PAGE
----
PHILIPPINE SHARES are expected to move sideways in the coming days as investors await the details of the initial US debt ceiling deal reached over the weekend.
The Philippine Stock Exchange index (PSEi) fell by 30.02 points or 0.45% to close at 6,530.20 on Friday, while the broader all shares index went down by 8.71 points or 0.24% to end at 3,488.08.
Week on week, the PSEi likewise declined by 134.35 points or 2.02% from its close of 6,664.55 on May 26.
“The local bourse dropped by 30.02 points to 6,530.20 as investors booked more gains on the last trading day of the week to avoid any uncertainties over the weekend, particularly with the ongoing worries over the US debt ceiling,” Philstocks Financial, Inc. Research Analyst Claire T. Alviar said in Viber message.
For this week, the debt limit deal will continue to be top of mind for investors in the Philippines, Unicapital Securities, Inc. Senior Equity Research Analyst Carlos Angelo O. Temporal said in a Viber message.
“Material developments regarding the matter could induce some swings in the market, but a firmer outlook on the direction will primarily depend on the actual outcome of the US debt ceiling talks. While a resolution could immediately result in some optimism in the near term, the longer trend of the market will still depend on the content of the deal and its economic implications,” Mr. Temporal said.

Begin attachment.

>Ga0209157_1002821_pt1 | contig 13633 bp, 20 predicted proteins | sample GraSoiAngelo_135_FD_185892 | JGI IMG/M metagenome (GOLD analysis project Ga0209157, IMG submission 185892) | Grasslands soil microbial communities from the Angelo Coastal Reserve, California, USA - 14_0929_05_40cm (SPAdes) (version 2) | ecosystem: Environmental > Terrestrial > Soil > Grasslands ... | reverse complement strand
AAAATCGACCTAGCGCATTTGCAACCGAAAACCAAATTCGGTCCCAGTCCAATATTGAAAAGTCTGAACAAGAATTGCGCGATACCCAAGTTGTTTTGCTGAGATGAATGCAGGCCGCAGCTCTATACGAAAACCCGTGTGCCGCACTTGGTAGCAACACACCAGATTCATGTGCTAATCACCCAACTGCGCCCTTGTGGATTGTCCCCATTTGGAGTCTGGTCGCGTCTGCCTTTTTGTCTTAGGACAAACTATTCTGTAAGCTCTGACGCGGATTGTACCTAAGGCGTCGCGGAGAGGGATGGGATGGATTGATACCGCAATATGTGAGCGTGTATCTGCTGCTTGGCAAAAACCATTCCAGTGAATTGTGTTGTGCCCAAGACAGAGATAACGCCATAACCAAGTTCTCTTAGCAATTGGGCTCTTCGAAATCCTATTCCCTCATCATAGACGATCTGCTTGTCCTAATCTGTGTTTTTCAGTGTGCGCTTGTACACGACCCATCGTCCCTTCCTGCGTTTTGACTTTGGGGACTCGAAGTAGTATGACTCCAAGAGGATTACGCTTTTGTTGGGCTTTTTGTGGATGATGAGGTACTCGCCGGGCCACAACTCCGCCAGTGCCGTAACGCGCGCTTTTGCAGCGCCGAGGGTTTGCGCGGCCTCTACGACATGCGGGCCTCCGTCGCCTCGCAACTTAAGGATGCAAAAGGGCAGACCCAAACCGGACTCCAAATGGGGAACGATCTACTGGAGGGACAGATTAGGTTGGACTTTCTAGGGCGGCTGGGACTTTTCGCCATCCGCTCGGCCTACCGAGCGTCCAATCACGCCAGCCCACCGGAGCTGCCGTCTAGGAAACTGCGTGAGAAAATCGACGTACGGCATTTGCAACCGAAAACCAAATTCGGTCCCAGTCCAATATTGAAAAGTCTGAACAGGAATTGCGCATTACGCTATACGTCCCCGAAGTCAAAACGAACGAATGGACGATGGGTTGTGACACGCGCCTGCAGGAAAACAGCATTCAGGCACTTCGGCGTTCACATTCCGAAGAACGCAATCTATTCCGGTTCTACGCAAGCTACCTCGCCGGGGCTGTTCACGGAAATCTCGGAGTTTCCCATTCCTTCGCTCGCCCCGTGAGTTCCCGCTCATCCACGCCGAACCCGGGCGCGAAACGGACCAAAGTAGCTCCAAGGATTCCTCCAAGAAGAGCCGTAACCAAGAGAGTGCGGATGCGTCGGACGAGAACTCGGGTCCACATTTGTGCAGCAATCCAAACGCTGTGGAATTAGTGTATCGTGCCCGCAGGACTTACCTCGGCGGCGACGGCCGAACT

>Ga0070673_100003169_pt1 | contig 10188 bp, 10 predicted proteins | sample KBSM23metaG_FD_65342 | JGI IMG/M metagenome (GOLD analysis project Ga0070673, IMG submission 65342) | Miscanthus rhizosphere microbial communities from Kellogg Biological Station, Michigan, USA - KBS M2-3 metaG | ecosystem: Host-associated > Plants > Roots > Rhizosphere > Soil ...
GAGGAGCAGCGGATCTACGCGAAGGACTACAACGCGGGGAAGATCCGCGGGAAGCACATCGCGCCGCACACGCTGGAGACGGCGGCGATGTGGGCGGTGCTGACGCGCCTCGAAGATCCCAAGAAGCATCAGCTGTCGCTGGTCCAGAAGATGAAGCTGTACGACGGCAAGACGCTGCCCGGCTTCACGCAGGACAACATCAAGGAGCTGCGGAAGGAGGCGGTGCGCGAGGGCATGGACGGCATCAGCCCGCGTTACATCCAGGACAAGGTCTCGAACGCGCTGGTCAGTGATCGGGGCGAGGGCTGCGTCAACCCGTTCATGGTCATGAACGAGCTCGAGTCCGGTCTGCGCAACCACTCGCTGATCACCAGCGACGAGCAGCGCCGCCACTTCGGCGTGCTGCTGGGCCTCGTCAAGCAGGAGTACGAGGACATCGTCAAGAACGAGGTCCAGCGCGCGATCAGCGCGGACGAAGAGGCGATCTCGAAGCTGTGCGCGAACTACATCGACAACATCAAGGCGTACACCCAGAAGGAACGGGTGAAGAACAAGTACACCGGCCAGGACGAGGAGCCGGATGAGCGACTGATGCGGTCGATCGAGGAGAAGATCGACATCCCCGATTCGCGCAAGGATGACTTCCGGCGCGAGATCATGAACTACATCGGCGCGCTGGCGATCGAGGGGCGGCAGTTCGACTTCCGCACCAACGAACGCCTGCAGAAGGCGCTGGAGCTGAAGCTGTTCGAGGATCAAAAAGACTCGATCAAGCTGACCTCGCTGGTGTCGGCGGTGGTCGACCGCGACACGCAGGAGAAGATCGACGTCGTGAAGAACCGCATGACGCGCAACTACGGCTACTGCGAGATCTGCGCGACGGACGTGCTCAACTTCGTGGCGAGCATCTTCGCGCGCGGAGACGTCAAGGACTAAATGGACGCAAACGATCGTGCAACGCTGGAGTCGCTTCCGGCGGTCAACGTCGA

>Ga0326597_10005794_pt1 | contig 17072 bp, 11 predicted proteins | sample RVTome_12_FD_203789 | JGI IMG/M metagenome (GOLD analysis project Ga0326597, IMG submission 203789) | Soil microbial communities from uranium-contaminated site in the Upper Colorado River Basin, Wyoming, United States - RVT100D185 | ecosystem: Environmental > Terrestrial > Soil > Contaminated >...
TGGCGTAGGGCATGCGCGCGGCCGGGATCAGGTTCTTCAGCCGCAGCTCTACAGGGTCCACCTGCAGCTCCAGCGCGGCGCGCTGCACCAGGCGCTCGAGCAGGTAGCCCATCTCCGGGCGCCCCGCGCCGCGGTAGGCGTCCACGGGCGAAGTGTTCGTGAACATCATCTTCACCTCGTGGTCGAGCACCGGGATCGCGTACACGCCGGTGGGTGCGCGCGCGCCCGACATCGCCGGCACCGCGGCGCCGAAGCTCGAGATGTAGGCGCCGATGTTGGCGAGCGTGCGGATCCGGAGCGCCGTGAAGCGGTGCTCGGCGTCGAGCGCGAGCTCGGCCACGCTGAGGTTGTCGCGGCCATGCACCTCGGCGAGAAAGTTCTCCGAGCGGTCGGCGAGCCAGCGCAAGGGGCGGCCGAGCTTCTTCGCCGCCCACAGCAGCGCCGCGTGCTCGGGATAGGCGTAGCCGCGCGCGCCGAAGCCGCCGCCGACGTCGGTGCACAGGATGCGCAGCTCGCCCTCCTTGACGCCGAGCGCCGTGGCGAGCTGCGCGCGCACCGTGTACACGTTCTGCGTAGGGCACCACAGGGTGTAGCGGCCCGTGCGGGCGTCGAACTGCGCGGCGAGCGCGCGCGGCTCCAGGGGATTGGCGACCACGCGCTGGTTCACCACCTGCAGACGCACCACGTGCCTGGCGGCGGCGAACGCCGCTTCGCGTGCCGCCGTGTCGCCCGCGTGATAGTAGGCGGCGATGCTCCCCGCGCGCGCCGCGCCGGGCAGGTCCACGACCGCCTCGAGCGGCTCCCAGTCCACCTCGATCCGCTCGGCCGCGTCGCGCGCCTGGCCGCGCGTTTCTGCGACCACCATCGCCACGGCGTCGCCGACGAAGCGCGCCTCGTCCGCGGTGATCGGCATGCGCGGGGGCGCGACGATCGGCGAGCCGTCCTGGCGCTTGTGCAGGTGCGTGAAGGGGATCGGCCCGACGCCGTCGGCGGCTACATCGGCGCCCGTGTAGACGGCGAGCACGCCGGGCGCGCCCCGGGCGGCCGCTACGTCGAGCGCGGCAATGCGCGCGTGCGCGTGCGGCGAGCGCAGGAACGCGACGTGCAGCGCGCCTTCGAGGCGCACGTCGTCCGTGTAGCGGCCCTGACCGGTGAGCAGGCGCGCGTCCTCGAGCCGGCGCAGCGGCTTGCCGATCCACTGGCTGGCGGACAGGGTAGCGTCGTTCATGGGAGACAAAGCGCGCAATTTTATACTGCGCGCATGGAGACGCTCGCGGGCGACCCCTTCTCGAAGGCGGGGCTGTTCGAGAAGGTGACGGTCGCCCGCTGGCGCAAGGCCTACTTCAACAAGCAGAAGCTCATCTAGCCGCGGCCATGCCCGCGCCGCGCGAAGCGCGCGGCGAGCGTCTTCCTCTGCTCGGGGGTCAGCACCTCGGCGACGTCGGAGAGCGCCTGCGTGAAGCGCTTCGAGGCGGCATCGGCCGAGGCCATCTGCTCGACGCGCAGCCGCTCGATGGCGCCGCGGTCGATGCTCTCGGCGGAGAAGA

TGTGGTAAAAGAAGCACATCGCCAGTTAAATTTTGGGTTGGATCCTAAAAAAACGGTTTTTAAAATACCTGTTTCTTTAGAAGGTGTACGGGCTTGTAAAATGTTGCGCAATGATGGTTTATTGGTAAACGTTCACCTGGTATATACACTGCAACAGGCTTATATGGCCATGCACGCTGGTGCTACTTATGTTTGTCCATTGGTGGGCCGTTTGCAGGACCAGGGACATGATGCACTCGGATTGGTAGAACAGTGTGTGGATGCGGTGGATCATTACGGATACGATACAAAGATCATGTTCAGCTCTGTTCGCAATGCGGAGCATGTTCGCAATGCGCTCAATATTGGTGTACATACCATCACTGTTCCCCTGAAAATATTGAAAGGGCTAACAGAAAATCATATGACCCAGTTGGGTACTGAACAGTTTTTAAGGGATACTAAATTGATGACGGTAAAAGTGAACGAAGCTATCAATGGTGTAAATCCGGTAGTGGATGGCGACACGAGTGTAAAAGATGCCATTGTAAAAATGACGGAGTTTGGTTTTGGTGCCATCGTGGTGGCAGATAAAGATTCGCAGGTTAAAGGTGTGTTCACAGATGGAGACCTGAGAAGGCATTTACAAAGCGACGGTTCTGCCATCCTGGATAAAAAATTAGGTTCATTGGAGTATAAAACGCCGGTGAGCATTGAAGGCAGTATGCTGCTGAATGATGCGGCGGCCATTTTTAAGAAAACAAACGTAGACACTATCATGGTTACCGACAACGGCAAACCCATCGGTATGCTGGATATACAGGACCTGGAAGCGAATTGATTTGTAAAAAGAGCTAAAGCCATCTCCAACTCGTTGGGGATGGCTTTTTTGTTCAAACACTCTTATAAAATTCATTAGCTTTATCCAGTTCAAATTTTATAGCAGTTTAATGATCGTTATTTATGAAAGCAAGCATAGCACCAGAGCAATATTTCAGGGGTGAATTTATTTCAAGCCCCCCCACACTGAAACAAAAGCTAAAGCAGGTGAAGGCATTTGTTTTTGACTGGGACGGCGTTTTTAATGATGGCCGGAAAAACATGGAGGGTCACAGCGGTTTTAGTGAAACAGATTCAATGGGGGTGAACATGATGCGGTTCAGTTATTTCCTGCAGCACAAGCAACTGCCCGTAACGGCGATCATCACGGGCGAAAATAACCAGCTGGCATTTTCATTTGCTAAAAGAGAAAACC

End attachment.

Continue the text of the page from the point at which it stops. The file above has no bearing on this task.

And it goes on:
“The market may continue to exhibit weakness pending significant progress on negotiations… As such, we suggest to adopt a wait-and-see stance before redeploying capital to veer away from a possible breach of the 6,500 support level,” China Bank Securities Corp. Research Associate Lance U. Soledad said in an e-mail.
US President Joseph R. Biden and top congressional Republican Kevin McCarthy reached a tentative deal to suspend the federal government’s $31.4-trillion debt ceiling on Saturday evening, ending a months-long stalemate, Reuters reported.
The deal would suspend the debt limit through January of 2025, while capping spending in the 2024 and 2025 budgets, claw back unused COVID funds, speed up the permitting process for some energy projects and includes some extra work requirements for food aid programs for poor Americans.
After months of back-and-forth, the tentative agreement came together in a flurry of calls. Mr. Biden and Mr. McCarthy held a 90-minute phone call earlier on Saturday evening to discuss the deal, Mr. McCarthy briefed his members later in the evening, and the White House and the House leader spoke afterward.
The deal will avert an economically destabilizing default, so long as it succeeds in passing it through the narrowly divided Congress before the Treasury department runs short of money to cover all its obligations, which it warned on Friday will occur if the debt ceiling issue was not resolved by June 5. — By A.H. Halili with Reuters
This article originally appeared on bworldonline.com